Dim, Dims, Dimmy, Dim Man, The Dim One, Dim Boy, Flying Dale, Mr Nitwit Periwinkle, Bam
Bam 2 Electric Boo Boo Boogaloo.
Cider and Laphroaig single malt.
Erm... I'd better say my girlfriend Helen, or she'll beat the bejasus out of me.
Violent is she?
Working as a network engineer in Wolverhampton.
Mainly Metal, but with deviations
into different areas as my mood dictates. I can't stand chart music with it's
never ending supply of boy-bands and plinky plonky empty music with one
phrase repeated OVER AND OVER again. That type of music is controlled by
early - mid teenagers spending their pocket money though, so I don't get too
upset about it anymore. Except when cretins in the neighbourhood drive around in their
cars with above shite blaring out.
It depends what mood I'm in. I'm more a follower of directors than stars, and
Terry Gilliam has to be my favourite
director. His films have a wonderful feel about them and every one seems to be
epic in scope. Fear and Loathing in Las Vegas, Brazil and 12 Monkeys would all
probably be in my top ten film list. His films are a feast for the eye as well
as carrying some brilliant stories with them.
I also love David Lynch's work. His utterly bleak Eraserhead is the only film
that has ever made me feel physically sick because of it's claustrophobic atmosphere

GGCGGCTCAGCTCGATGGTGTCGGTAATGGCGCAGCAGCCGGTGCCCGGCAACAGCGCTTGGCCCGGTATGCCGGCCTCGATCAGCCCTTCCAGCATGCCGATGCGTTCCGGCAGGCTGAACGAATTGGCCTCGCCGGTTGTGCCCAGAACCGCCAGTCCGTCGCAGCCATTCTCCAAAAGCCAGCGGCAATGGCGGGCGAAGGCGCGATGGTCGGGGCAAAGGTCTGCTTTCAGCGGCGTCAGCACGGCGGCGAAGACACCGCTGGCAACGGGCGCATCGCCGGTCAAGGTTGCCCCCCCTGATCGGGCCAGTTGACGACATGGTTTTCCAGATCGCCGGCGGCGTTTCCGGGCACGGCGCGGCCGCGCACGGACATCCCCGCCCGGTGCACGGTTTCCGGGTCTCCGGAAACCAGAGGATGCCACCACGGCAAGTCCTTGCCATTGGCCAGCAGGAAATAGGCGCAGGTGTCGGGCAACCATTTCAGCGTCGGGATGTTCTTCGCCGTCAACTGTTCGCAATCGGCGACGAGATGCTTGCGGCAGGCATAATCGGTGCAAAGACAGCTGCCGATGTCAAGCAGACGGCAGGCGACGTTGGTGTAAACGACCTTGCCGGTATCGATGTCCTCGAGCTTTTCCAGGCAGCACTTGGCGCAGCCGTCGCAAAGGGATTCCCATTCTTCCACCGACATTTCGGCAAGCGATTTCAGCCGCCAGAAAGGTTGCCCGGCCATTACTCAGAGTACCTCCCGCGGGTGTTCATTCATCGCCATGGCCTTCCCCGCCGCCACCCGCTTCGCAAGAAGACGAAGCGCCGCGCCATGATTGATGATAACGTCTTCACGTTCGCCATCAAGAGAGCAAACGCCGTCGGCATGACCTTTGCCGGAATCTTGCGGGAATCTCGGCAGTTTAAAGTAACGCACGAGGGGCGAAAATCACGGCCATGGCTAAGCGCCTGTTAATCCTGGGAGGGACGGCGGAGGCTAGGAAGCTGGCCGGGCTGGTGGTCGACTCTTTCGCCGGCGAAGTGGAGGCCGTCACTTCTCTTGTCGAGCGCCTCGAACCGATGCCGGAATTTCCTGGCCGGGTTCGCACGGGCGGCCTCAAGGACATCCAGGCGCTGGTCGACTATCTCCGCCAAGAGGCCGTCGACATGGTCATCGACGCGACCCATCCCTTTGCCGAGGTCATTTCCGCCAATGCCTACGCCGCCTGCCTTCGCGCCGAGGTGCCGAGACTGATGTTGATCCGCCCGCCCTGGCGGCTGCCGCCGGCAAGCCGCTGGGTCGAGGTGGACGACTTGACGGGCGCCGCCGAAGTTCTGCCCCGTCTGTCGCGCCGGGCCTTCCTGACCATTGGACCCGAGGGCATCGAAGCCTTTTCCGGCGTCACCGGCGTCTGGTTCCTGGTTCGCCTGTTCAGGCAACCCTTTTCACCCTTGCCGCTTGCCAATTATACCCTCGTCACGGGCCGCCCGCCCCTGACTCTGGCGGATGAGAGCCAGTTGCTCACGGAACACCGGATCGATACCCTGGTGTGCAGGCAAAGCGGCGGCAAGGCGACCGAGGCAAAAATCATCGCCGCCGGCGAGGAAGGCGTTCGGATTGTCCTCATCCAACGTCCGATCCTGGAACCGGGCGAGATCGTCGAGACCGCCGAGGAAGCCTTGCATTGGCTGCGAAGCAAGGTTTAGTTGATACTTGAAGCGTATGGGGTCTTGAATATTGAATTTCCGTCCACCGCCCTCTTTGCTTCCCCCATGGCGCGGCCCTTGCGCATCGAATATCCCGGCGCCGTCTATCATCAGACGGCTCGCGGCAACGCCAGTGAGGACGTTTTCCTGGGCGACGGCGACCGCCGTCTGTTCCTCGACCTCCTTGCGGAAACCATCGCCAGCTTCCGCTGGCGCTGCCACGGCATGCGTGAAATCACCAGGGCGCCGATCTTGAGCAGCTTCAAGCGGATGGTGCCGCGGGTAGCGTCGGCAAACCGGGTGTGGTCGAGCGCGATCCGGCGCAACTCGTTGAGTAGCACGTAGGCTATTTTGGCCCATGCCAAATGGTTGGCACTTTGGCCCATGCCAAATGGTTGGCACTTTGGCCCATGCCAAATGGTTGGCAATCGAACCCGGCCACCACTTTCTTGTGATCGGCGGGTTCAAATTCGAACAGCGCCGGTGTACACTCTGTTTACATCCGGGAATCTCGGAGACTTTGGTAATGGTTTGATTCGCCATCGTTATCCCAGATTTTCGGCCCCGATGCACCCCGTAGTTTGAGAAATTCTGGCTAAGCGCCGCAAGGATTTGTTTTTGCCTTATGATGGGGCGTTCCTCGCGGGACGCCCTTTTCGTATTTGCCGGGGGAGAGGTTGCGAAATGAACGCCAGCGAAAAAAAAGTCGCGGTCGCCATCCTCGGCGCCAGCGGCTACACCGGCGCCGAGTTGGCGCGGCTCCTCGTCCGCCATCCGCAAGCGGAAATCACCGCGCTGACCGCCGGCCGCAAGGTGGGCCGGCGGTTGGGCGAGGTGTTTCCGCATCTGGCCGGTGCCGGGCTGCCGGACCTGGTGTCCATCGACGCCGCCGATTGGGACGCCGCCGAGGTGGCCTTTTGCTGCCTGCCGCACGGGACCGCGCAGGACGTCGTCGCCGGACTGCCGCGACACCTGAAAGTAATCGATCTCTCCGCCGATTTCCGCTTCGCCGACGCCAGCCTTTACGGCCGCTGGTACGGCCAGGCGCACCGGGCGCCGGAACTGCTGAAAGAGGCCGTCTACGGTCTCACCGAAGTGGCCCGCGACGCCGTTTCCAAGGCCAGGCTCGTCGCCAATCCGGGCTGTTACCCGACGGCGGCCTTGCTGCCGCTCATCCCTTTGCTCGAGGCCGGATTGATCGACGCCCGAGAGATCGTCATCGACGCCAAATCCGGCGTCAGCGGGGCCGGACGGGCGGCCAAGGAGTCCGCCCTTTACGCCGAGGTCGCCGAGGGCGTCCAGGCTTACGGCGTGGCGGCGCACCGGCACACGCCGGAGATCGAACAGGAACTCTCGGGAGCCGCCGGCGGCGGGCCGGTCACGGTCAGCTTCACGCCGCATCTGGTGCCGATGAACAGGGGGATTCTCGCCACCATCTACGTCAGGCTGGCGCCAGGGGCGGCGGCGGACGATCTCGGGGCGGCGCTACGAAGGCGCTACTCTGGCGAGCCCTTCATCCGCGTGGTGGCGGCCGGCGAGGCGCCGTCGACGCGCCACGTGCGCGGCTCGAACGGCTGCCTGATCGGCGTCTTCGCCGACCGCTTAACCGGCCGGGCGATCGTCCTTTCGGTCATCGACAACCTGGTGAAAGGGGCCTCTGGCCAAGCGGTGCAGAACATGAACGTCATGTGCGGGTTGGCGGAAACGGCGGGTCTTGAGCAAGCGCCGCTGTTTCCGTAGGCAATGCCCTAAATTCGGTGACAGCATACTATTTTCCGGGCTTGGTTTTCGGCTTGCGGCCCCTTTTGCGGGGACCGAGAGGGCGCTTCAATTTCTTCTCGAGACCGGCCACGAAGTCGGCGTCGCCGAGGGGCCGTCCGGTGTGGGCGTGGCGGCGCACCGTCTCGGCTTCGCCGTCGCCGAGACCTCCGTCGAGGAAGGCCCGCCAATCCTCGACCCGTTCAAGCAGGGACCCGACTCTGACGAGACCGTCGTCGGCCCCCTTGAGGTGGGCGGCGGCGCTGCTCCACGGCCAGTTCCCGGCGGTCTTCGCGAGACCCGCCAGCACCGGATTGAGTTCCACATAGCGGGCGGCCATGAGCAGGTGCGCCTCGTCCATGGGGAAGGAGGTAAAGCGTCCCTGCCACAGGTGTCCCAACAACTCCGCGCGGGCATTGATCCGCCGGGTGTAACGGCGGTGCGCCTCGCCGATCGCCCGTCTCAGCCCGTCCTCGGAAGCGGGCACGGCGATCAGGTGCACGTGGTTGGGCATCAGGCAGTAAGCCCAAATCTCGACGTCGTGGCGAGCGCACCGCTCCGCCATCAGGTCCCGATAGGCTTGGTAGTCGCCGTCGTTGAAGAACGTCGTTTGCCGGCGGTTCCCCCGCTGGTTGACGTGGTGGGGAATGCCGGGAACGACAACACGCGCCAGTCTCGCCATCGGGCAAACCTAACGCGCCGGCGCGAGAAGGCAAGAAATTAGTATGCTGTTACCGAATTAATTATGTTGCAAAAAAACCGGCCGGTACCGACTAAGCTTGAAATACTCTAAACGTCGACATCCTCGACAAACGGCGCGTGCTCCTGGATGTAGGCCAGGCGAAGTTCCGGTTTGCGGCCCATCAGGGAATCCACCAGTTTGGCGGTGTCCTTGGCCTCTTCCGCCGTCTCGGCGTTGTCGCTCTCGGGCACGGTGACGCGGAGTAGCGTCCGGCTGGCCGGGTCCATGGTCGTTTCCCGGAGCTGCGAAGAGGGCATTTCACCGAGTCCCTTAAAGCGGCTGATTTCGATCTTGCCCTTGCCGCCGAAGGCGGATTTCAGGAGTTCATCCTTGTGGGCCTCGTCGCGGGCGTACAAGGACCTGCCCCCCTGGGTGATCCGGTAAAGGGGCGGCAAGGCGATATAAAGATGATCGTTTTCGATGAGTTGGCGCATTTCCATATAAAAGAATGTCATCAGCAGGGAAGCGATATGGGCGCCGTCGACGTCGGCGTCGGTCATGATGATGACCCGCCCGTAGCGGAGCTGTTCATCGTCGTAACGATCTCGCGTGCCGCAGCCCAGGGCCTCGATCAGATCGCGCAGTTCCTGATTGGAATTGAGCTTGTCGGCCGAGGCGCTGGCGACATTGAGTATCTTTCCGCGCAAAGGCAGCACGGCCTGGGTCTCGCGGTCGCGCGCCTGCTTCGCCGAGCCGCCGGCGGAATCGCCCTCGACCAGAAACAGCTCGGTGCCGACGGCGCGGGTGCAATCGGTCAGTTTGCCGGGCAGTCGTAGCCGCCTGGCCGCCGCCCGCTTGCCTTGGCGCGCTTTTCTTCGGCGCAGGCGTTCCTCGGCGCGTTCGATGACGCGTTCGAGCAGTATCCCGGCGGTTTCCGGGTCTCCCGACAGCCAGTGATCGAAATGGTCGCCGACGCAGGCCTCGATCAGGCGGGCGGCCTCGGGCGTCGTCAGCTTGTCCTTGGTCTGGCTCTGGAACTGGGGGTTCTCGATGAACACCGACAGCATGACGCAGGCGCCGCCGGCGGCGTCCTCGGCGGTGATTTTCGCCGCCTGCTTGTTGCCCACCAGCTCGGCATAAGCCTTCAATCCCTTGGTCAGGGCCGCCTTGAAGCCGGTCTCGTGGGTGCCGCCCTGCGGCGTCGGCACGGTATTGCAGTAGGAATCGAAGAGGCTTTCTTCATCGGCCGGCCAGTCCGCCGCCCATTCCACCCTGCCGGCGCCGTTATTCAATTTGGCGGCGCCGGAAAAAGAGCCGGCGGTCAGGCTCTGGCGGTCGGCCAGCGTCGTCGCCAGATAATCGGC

and hopeless outlook. Twin Peaks had me on the edge of my seat and in tears at
points, and it's always good when a film/tv series gets you that emotionally involved.
He's another director who excels in visual effects to get across the message, with
his films being more artistic than most.
The Coen Brothers (Ethan and Joel) round up my triumvirate of favourite directors.
They are more story-tellers than the previous two though, with Fargo and The Big
Lebowski in particular being immensely gripping movies.
Two other directors that sit behind these three in my mind are Sam Raimi and Peter
Jackson. Directors of Evil Dead and Braindead respectively, they occupy more of a
comedy-horror genre. They have directed different things with Jackson doing Heavenly
Creatures and The Frighteners, and Raimi doing the Hercules and Xena series and also
The Quick and the Dead.
I like anime too with Akira, Ghost in the Shell, Ninja Scroll, Patlabor and
My Neighbour Totoro being my personal favourites.
One film that I tend to watch over and over again without getting tired of it is
The Shawshank Redemption, it's bitter-sweet feeling gets to me.
I'm not a fan of bloated Hollywood blockbusters in the vein of Independance Day,
Godzilla, Deep Impact etc. As they seem to be all special effects and little to
no story with horrible cliched segements. I like films that are out of the
ordinary. And zombies. Cough.
I am firmly entrenched in the Fantasy/Sci-Fi genre, a
position that I'm rapidly becoming disallusioned with. The reason for this
is that the first book I ever read and really loved was The Lord of The Rings,
and so I ventured forth and secured anything that was written in that style.